So, despite the mistakes and the limitations, Jones should be the starter. If there were a less-mistake prone, safer option behind him, I would change my mind. But there isn’t, as Fournette’s drop-turned-interception on Thursday night indicated. Both Bucs running backs could make a play (or fail to make one) that could derail the team at any moment. And Arians won’t play Giovani Bernard more often, so forget that. I’ll go with the back that has the greatest chance at making a big positive play to offset the mistakes in Jones.
Matt Matera: RoJo Still Gives Bucs Run Game Best Chance At Success
You can’t let one bad game determine whether Jones can be helpful to the Bucs for the 2021 season. Tampa Bay is a vertical running team. It likes to get a hat on a hat and head up field. Jones is a north-south type of runner more than Leonard Fournette is, and I still think he gives the Bucs their best chance at success in the run game.
Bucs RB Ronald Jones II – Photo by: Cliff Welch/PR
Based on Bruce Arians’ comments post-game and during the week, it looks like it came down to a confidence factor for how Jones dealt with his psyche after losing the fumble. Again, after the fumble, not before. Arians named him the starter to boost that confidence up instantly, and why not? Not every player is the same, so if Jones needs a little extra push, that’s okay. If it will get the Bucs the best possible outcome that’s what Arians is striving for.
Fournette was able to bounce back following his egregious drop that turned into an interception. There’s no question that Jones will be able to do the same. With the Falcons surrendering 173 rushing yards in their loss last week, this is a great opportunity for Jones to turn the page and move forward.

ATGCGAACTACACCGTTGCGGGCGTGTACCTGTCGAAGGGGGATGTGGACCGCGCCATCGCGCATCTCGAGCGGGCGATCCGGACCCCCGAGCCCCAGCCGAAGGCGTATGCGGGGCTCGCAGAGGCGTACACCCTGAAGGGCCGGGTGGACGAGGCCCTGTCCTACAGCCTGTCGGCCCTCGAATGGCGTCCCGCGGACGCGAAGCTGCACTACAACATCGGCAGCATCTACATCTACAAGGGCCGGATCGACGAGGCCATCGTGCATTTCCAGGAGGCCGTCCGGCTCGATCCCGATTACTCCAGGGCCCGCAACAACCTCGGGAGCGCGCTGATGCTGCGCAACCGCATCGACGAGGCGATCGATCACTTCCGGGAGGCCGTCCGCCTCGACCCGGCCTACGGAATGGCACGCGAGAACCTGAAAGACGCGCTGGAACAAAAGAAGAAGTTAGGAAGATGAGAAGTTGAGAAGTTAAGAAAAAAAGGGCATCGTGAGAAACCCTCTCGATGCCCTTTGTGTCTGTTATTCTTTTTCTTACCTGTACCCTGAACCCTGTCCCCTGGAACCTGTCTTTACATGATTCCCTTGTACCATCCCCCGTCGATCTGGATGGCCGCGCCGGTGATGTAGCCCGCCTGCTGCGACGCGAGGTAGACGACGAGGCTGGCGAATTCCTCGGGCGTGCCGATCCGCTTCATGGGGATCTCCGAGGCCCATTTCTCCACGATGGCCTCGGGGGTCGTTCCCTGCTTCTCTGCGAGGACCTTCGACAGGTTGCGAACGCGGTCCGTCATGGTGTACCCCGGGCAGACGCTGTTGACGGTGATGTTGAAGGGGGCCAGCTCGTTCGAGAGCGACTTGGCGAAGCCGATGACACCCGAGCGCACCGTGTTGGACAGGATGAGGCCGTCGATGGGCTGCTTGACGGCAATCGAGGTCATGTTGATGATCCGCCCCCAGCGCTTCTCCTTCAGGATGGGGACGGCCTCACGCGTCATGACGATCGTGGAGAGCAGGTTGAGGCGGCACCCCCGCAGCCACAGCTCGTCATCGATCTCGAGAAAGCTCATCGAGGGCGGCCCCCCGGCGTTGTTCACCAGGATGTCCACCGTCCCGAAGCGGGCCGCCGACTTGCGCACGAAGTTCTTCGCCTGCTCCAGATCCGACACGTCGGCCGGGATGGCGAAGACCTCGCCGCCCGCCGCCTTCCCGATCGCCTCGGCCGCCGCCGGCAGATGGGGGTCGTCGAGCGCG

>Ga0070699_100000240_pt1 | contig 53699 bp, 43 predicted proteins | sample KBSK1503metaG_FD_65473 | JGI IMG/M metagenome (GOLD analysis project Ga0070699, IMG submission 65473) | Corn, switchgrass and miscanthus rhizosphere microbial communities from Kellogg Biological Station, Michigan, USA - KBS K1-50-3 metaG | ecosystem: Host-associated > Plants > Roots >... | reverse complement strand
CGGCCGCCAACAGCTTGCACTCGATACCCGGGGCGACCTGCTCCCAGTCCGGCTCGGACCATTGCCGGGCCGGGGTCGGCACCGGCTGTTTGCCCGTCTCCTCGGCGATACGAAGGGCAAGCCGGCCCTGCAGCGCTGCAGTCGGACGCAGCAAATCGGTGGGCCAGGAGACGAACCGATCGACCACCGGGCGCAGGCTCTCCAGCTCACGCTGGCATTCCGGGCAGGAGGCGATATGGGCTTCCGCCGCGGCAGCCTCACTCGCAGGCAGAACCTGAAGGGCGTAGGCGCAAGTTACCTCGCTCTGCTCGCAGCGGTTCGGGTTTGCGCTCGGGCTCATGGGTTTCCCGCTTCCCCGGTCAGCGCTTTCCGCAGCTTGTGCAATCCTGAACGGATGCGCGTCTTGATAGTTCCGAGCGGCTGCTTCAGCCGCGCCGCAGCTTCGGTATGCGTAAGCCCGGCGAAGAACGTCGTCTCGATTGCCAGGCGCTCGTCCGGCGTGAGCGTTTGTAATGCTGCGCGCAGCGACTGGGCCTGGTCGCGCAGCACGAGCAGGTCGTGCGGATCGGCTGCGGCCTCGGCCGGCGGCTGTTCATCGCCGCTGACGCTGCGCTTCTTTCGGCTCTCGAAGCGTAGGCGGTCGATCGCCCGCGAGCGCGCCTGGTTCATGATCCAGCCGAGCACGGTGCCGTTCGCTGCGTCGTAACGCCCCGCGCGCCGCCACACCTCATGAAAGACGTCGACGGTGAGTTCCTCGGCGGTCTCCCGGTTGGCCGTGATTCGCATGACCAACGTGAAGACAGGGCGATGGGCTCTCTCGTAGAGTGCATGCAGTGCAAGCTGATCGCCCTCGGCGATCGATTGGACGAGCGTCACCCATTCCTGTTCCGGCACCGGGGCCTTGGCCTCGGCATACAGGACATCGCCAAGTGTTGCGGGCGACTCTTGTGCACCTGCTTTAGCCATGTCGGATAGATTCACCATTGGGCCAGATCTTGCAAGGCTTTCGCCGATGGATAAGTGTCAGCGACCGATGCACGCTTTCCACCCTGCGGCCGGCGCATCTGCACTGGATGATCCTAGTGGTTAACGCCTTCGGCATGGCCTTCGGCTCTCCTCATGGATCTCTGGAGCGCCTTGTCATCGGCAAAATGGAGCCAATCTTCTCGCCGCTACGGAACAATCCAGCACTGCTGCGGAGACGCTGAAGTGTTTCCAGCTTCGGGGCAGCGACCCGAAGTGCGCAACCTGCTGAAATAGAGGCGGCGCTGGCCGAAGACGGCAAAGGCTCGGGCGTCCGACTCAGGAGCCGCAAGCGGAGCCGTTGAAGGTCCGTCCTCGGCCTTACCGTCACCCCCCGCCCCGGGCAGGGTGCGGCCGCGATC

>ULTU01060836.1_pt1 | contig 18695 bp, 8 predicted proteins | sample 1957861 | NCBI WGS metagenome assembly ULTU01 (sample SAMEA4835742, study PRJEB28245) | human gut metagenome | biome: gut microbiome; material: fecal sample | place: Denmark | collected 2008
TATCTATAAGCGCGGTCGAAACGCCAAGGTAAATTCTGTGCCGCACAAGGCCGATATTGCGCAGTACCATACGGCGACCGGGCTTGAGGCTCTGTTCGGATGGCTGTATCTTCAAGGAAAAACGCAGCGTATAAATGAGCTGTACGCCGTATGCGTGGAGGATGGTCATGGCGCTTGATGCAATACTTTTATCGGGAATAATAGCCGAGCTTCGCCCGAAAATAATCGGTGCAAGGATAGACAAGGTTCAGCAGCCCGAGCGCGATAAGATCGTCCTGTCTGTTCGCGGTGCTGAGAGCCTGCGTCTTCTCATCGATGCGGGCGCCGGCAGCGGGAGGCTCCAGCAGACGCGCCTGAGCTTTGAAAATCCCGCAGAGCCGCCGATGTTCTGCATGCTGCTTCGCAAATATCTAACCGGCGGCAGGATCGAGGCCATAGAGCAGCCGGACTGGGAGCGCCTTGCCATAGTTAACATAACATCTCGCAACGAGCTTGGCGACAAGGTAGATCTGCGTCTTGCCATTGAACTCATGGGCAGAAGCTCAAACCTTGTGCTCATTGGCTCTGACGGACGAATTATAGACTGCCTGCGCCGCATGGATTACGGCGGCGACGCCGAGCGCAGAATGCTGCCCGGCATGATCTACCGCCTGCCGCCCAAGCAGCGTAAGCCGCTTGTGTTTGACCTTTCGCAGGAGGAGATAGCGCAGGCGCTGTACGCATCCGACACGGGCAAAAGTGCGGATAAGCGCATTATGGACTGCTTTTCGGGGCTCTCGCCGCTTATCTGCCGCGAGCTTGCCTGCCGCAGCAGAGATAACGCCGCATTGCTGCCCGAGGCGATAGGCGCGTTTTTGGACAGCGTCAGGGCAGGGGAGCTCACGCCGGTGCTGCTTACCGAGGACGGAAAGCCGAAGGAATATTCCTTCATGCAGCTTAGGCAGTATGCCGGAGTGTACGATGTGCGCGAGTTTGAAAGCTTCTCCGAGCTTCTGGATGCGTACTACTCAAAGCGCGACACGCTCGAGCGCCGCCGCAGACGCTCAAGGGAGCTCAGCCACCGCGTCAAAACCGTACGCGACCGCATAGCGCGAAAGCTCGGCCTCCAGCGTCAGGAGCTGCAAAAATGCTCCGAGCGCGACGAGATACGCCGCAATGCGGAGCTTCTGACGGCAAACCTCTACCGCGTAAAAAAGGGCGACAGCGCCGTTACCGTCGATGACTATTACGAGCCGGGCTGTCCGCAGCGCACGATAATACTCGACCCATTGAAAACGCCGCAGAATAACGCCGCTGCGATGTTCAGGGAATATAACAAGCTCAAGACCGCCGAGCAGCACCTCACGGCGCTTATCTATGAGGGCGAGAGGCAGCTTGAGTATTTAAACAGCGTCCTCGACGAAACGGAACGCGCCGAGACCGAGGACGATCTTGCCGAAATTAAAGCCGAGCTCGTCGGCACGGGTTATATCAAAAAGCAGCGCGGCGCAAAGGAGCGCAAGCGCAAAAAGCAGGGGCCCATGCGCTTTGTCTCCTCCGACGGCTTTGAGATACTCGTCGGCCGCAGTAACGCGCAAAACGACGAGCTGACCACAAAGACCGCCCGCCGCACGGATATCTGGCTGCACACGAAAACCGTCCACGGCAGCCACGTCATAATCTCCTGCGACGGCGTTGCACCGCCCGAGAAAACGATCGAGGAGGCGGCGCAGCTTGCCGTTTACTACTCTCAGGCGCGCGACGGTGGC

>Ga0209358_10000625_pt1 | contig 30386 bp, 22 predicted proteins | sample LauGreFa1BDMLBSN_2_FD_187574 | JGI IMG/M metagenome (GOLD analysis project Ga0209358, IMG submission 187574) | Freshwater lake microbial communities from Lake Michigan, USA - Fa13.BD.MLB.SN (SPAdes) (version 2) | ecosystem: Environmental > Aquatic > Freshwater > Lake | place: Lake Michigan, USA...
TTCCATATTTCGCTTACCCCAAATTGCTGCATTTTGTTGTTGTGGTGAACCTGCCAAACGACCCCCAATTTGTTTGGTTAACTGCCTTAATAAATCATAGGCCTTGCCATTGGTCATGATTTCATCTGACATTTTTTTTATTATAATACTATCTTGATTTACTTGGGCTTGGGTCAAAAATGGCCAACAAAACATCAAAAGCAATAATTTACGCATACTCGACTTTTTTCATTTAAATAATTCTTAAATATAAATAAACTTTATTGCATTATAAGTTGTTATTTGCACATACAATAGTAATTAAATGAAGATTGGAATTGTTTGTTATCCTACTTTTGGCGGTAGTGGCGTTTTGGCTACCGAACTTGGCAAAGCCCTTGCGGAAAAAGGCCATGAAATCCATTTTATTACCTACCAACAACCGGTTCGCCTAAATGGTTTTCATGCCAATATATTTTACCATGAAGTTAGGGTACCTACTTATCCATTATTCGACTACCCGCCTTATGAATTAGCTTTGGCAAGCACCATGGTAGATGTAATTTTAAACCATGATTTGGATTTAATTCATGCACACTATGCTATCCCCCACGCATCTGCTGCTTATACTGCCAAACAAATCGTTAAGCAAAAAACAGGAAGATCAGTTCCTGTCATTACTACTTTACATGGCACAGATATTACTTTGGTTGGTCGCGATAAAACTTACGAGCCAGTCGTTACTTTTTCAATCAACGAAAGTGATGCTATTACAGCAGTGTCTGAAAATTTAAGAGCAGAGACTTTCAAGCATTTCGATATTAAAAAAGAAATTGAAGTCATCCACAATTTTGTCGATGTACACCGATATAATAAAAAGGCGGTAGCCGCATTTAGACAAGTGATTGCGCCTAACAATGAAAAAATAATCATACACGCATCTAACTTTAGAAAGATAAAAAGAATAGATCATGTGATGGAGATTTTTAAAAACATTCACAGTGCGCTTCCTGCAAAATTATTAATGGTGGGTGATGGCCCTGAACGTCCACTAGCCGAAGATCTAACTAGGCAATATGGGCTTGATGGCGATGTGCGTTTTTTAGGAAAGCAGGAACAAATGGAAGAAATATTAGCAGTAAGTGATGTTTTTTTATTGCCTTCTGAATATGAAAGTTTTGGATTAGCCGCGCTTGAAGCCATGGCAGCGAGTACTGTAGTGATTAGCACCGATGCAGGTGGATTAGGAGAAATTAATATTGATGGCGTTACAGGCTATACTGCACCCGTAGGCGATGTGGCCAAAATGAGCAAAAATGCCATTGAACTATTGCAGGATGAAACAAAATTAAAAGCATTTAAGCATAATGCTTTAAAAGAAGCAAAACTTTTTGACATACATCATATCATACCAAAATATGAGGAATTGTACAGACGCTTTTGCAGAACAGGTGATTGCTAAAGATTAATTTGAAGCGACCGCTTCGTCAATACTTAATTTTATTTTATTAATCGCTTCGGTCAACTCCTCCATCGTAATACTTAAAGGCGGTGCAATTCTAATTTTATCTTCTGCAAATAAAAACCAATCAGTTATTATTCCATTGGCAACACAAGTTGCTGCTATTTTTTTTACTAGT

JC Allen: Committee Approach Still The Best Option For Bucs
The Bucs don’t have a true three-down bell cow running back, so who starts the game is irrelevant in my opinion. While Ronald Jones II is the best pure runner on the roster, he is limited as a complete running back. The hot hand is still going to determine who gets the bulk of the carries once the game is underway. While it may be a bit of a confidence boost for Jones II to be named “the starter,” it will still come down to who makes the most of their opportunities.
Bucs RB Leonard Fournette – Photo by: Cliff Welch/PR
Leonard Fournette started Week 1 on the Bucs first drive, but saw Jones get the nod on the second drive. That rhythm and ebb and flow should continue to change week in and week out. For Jones it’s being able to have a short-term memory and move on from any mistakes. Arians said that was part of the reason why he didn’t return to game action against the Cowboys. Fournette, who had a pass go off his fingertips and turn into an interception, was able to move forward mentally from his mistake and still contribute to the Bucs’ 31-29 win.
The forgotten man in this conversation is Giovani Bernard. Not as talented a runner as the aforementioned backs he still offers enough in the run game to warrant more touches than he did in Week 1. Bernard’s expertise as a third-down back, in both receiving and pass blocking, will prevent Jones from really being a full-time starter in this offense. With three capable runners on this team but no true alpha, sure, give RoJo the start. But the title is meaningless in this multifaceted, talented Bucs offense.